When we arrived in Phnom Penn the first thing we did was look for milk. The hotel told us that there was a market nearby so we walked. It was like an open-air swap meet. We found a stall that sold baby stuff and pantomimed “milk” while pointing to the baby. He brought out these little, warm juice-boxes of milk. We bought ’em all.

I learned in the Dominican Republic that milk is not always refrigerated. That knowledge has helped me feed the baby in  South Africa and Brazil. By the time we got to SE Asia, I knew what to expect. We took our milk back to the hotel. The baby has never had problems drinking local milk. I thought it was a bit strange at first but I had to remember that every country we’ve visited has babies too.

#3 Get Your Viet Nam visa BEFORE you leave the US

We made a few mistakes trying to get into Viet Nam. First, we applied online to get the visa. Then we trusted the lady at the airport that said that we could print out the paper in the lounge. Then we didn’t bring US dollars to pay the fee to get the visa. Ugh.

When we arrived in Saigon we had to find a place to print. Of course the information desk would print it … for $10. I’m not playing. We had to try to get service to send the document to their email so they could print it. That took about 45 minutes.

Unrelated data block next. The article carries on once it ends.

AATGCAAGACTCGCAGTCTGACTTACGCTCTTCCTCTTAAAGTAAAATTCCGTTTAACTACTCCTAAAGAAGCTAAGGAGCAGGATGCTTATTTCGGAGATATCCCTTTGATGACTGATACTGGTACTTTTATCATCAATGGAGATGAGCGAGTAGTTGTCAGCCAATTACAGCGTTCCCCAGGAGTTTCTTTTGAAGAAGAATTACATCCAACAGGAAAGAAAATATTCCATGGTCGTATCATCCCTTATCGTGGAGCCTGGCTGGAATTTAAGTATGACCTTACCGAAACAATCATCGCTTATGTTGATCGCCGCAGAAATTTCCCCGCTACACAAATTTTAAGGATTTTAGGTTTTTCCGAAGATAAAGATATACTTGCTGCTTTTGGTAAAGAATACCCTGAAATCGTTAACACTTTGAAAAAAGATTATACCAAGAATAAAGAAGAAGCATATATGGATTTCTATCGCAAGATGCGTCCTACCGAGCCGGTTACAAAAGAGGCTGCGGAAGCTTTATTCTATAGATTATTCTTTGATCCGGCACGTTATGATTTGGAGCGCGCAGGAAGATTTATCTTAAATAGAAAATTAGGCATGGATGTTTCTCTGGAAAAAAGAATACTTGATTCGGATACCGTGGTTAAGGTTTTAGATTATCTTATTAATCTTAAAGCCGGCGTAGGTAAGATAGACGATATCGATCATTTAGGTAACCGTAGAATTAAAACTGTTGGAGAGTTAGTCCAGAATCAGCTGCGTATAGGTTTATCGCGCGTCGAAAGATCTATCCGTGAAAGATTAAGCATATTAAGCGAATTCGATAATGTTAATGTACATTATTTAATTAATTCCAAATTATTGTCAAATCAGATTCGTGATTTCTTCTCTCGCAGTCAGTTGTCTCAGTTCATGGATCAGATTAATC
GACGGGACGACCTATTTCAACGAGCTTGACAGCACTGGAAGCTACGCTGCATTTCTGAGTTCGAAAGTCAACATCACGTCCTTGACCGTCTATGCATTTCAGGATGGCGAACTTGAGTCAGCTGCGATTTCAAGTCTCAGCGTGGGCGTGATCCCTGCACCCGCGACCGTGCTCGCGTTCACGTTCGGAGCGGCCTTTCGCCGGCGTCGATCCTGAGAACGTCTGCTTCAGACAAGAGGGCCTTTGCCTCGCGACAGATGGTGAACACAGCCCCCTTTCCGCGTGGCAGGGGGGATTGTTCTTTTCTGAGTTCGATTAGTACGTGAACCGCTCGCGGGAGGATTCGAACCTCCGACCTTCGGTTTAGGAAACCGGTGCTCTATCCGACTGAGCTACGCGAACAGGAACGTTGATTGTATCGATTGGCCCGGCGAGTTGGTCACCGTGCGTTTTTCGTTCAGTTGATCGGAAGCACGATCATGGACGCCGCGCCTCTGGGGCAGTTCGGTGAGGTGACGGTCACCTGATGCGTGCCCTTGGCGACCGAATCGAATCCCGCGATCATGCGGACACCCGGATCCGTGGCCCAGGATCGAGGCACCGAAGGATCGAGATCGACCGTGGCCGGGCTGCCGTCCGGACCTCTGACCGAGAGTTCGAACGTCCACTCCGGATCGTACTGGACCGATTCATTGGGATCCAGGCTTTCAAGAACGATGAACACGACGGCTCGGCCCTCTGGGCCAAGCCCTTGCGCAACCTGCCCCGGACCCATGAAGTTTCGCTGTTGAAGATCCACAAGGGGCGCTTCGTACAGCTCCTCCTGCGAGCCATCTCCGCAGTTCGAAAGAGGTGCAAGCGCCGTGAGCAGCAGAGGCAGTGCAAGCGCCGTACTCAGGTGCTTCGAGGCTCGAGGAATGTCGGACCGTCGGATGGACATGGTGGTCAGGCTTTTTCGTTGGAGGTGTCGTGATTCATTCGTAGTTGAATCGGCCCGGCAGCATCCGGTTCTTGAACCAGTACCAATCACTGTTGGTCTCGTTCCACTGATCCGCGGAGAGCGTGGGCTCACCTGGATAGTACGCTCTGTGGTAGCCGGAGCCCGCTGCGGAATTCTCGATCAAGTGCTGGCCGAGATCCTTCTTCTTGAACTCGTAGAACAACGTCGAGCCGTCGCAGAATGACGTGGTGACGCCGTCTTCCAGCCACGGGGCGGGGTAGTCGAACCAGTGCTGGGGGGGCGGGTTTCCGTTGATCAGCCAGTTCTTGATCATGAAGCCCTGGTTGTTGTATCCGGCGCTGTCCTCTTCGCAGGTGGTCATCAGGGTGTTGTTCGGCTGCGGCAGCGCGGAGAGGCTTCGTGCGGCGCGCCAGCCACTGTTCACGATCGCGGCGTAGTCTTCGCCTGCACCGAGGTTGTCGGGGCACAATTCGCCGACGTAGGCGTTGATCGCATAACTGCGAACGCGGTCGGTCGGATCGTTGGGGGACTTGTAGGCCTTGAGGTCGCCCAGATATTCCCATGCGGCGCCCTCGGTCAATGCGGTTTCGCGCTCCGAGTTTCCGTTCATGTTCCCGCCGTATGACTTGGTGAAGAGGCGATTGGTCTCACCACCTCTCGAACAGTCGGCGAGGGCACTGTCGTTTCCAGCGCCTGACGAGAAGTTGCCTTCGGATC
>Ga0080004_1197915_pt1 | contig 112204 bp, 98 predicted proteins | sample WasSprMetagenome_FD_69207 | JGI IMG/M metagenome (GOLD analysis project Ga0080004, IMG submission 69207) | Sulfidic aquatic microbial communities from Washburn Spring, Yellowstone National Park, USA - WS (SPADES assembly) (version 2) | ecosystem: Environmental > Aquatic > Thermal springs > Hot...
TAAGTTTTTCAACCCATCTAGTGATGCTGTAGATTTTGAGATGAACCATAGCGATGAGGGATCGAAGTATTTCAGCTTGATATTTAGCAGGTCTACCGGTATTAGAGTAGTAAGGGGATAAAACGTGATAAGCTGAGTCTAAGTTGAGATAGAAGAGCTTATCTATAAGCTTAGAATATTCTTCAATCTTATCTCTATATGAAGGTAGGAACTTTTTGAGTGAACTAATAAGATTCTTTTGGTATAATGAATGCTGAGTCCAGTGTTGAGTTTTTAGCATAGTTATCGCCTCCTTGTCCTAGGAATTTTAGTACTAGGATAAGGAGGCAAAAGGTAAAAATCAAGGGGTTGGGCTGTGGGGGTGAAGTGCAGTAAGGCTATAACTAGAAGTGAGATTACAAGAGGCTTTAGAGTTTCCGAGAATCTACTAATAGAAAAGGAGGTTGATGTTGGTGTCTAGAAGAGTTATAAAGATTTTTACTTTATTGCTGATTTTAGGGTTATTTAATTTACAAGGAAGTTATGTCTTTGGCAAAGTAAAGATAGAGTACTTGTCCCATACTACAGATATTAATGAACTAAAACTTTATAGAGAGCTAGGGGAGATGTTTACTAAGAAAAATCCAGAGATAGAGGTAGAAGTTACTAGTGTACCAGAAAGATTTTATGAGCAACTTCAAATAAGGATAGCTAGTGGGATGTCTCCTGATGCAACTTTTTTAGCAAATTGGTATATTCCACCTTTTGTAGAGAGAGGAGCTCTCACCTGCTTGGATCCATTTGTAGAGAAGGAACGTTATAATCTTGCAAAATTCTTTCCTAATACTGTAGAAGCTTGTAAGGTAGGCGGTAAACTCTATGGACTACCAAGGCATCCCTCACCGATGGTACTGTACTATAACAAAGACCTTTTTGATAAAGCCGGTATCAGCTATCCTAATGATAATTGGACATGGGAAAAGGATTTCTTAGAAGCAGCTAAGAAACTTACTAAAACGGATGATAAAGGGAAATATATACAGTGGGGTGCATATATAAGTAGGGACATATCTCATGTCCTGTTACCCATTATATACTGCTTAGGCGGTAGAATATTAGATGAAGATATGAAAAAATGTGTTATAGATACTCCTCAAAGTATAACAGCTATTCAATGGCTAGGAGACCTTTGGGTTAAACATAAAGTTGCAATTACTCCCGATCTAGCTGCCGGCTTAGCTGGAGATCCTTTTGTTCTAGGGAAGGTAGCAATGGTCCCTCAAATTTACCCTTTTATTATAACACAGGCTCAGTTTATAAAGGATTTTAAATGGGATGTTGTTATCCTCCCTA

Then we filled out the application and took it up to the window. They took it and told us to sit and wait. When we were called up to the window, we told them that we needed to get cash but didn’t see an ATM. They told us that one of us could leave and go into the airport (without a passport stamp) to go to the ATM. My partner went and was able to take out the cash in Vietnames dong. The person at the window told him how much it would be, we paid, and left. That took about another 30 minutes. It wasn’t until we left that we realized that we paid more than we should have. There is an extra fee for paying in the country’s own currency.  *blank stare*

The process didn’t have to be that difficult. We could have sent our passports to the Vietnamese Embassy before we left. We would have been able to walk off the plane and get in line to enter the country. We’ll know for next time.